within the scope of IT to address the importance of information within a modern organization (Faria & Simpson, 2013). As a
result, many universities thus far do not seem to have embraced information governance as a relevant part of their framework
to inform the creation of their data governance. As for the representation purpose, interplay between data governance and IT
governance, ten universities (about one-third) have data governance embedded within the IT governance structure, and only
one university demonstrated its inclusion of information governance, IT governance and data governance on the webpages.
Figure 2. The interplay between data governance, IT gov-
ernance, and information governance found on the univer-
ASIS&T Annual Meeting 2018 204 Papers
Based on the evidence collected from the 30 tier one research universities, it has shown that most institutions have awareness
of data governance and are in the process of forming policies and procedures for their institution. The mixture of information
available from their webpages provides information of their current state of data governance. Yet, due to the design of this
exploratory study and the collection of web content from the sampled universities, our study has limitations. First, the initial
collection of web content for this study can only serve as a starting point to inform future research in this topic. The varied
organizational structures and concept terms found in universities’ data governance policies require further inquiry with each
institution. The use of surveys or interviews with university officials within their IT, data or information units can provide
valuable insight into their strategy. Institutional culture and values also have an impact on their views and approach to data
related mechanism and processes. We recognized that organizational culture and values are important to the development and
success of data governance policies and programs in higher education. However, culture and values are not simple variables
that we can examine through the web content analysis in this study and should be further researched in light of their connection
to data governance at the universities. Further comprehensive research is needed to establish a uniform model or framework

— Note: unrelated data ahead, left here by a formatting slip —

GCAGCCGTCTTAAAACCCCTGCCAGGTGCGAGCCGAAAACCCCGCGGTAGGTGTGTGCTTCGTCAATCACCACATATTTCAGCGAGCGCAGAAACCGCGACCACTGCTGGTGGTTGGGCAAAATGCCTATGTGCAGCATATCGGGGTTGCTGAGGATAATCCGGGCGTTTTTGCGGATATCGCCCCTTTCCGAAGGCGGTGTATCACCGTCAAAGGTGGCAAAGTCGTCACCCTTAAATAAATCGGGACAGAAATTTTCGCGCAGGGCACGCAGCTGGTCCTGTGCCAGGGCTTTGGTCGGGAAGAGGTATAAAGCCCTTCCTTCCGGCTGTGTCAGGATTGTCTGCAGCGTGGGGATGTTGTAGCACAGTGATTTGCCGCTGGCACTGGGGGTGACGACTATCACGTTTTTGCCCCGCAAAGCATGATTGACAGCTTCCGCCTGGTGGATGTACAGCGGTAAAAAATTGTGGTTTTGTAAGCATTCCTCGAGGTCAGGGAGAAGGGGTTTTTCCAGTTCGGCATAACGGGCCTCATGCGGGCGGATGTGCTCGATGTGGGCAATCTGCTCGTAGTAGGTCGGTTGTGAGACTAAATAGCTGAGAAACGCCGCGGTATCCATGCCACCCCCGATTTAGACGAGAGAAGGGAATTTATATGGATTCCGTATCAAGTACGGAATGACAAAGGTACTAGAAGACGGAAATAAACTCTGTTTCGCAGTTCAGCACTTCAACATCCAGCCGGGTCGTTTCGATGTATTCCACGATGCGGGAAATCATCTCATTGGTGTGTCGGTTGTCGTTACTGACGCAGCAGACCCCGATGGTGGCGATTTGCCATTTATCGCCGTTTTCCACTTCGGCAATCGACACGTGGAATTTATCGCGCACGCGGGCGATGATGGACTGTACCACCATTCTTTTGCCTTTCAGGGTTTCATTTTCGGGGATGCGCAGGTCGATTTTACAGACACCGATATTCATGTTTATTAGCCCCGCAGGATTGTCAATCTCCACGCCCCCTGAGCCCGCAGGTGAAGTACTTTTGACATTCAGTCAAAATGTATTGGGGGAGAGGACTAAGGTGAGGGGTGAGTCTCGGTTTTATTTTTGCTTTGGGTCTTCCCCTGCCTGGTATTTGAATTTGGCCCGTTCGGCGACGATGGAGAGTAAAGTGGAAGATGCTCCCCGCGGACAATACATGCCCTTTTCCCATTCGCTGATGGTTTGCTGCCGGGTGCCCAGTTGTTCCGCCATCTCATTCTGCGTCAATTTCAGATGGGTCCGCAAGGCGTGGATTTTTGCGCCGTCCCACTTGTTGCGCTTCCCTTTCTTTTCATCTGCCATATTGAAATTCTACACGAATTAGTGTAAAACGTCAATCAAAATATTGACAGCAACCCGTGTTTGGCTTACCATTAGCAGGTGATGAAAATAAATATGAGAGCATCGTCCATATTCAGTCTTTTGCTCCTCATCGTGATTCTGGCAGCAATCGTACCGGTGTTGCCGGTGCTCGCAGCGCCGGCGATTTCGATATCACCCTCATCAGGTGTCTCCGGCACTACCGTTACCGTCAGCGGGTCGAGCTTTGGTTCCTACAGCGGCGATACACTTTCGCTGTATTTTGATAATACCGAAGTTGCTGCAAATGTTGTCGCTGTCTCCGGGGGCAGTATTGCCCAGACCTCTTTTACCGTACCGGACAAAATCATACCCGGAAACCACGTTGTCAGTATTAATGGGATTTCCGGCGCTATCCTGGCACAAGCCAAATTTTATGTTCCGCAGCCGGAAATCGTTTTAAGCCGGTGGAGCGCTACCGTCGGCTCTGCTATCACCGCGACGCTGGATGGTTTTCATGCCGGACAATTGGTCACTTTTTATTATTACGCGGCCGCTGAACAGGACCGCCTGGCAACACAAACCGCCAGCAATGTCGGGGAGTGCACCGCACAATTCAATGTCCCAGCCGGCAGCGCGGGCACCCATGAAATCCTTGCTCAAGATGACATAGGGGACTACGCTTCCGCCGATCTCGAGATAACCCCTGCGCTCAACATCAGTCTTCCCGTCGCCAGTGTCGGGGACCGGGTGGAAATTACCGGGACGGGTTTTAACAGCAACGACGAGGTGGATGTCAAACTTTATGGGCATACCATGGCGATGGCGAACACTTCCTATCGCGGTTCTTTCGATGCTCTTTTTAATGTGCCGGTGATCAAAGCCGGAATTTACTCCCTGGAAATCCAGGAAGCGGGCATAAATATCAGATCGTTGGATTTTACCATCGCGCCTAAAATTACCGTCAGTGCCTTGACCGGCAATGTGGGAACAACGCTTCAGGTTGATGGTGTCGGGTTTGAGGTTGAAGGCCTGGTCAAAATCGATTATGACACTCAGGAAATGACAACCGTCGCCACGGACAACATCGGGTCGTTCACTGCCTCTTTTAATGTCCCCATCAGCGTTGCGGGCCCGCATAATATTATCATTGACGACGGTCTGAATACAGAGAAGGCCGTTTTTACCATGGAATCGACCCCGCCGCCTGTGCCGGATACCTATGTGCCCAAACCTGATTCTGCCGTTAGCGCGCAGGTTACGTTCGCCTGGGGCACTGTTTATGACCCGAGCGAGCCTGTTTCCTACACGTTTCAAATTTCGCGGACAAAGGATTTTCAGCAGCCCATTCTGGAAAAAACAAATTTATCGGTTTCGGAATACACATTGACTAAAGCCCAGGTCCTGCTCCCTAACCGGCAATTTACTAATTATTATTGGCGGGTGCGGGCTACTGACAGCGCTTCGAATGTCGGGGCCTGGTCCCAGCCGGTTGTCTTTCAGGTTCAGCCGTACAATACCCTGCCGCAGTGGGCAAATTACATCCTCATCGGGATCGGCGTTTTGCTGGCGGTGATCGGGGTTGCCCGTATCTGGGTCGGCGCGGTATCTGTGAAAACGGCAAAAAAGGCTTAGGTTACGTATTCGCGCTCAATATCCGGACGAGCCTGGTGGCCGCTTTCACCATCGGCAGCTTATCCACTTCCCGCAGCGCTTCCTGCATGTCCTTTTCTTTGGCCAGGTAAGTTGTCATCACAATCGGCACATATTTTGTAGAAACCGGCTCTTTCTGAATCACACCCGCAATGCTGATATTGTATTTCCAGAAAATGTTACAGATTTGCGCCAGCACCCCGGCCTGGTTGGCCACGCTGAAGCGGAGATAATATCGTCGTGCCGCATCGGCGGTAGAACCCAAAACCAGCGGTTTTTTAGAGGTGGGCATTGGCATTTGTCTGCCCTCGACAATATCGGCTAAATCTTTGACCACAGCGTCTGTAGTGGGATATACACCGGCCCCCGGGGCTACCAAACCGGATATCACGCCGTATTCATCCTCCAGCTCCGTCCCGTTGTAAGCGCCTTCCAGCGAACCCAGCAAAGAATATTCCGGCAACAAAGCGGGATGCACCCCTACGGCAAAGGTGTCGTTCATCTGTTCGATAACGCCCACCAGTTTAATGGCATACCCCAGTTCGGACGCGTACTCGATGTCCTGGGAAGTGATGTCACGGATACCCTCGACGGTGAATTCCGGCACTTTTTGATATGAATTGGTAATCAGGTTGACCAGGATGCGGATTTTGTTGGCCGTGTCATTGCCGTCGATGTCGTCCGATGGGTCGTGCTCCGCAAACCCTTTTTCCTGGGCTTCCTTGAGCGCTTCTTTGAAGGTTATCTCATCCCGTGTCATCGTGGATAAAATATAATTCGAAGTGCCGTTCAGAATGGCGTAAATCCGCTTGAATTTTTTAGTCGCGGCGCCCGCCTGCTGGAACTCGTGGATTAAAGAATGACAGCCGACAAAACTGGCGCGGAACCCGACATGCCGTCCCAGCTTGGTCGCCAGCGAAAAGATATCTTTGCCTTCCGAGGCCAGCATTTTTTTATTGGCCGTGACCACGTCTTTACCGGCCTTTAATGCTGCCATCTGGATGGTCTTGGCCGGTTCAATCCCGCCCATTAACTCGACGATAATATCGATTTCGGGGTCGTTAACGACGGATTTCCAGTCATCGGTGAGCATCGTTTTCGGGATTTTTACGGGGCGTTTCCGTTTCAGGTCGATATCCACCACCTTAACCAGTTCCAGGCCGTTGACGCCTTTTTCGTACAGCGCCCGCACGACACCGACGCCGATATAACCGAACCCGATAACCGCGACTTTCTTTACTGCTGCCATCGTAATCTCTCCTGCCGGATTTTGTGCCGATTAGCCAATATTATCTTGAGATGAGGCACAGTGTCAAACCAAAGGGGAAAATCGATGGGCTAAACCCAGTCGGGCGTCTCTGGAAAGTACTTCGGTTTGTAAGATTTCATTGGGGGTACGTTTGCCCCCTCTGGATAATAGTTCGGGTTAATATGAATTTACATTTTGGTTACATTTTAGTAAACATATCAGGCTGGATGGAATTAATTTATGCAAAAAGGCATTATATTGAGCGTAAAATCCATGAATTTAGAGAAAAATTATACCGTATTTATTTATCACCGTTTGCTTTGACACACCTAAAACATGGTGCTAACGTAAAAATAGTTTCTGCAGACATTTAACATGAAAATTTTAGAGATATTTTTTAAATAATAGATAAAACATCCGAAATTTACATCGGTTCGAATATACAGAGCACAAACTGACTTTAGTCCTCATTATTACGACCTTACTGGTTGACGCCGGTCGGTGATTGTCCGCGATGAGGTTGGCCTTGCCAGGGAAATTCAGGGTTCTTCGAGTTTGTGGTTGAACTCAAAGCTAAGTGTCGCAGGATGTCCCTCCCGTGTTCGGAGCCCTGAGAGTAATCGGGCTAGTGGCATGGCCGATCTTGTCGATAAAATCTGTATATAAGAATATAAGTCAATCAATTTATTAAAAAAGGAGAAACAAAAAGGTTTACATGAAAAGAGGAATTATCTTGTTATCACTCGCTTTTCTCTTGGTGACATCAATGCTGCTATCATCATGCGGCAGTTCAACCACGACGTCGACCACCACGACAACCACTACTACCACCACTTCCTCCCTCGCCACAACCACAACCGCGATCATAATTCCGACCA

for data governance in higher education.
As information professionals, we believe our profession can contribute to an organization’s data governance initiative due to
our expertise in information related work and services for the various settings. There is no one-size-fits-all solution to data
governance. Our study does not propose a single solution approach to data governance, rather, we surveyed the data governance
initiatives and practices based on the university's web presences to assess its status quo. We observed consistent themes across
the samples in which a governing body with defined roles and access are important constituents within an organization. We
also observed the use of software solutions to address their data governance need in many of the universities. To support data-
driven decision making, most universities strive for business intelligence (BI) advancement utilizing a variety of analytics tools
along with information technology (IT). BI and data analytics are all about using data for decision making and support. In order
to acquire quality data for effective data analytics, a data governance or data management framework has to be in place to guide
the process. It is evident that BI/analytics efforts co-evolve with data governance. More than 50% of sampled universities focus
on BI betterment by indicating the advanced analytics tools in their webpages, such as SAS, Qlikview, Tableau, Cognos, SAP
HANA, and OLAP cubes. One university specifically adopted a data governance platform, Collibra, to break down the data
silos. This implies that using technology tools or software solutions could aid in navigating the complex data governance
process. It is essential to further research on the interrelationship between an organizational structure of data governance and
the digitized processes of data governance. Can the adopted solutions provide the one-stop-shop for a unique institution such
as higher education? What are the elements in data governance that cannot be addressed by technical solutions but through the
integration of human resources or supports?
The next step for our study is to complete the data collection of all tier one universities and collect other evidence to verify our
observation from the web content such as interviews or surveys. Another aspect to explore is to identify models or frameworks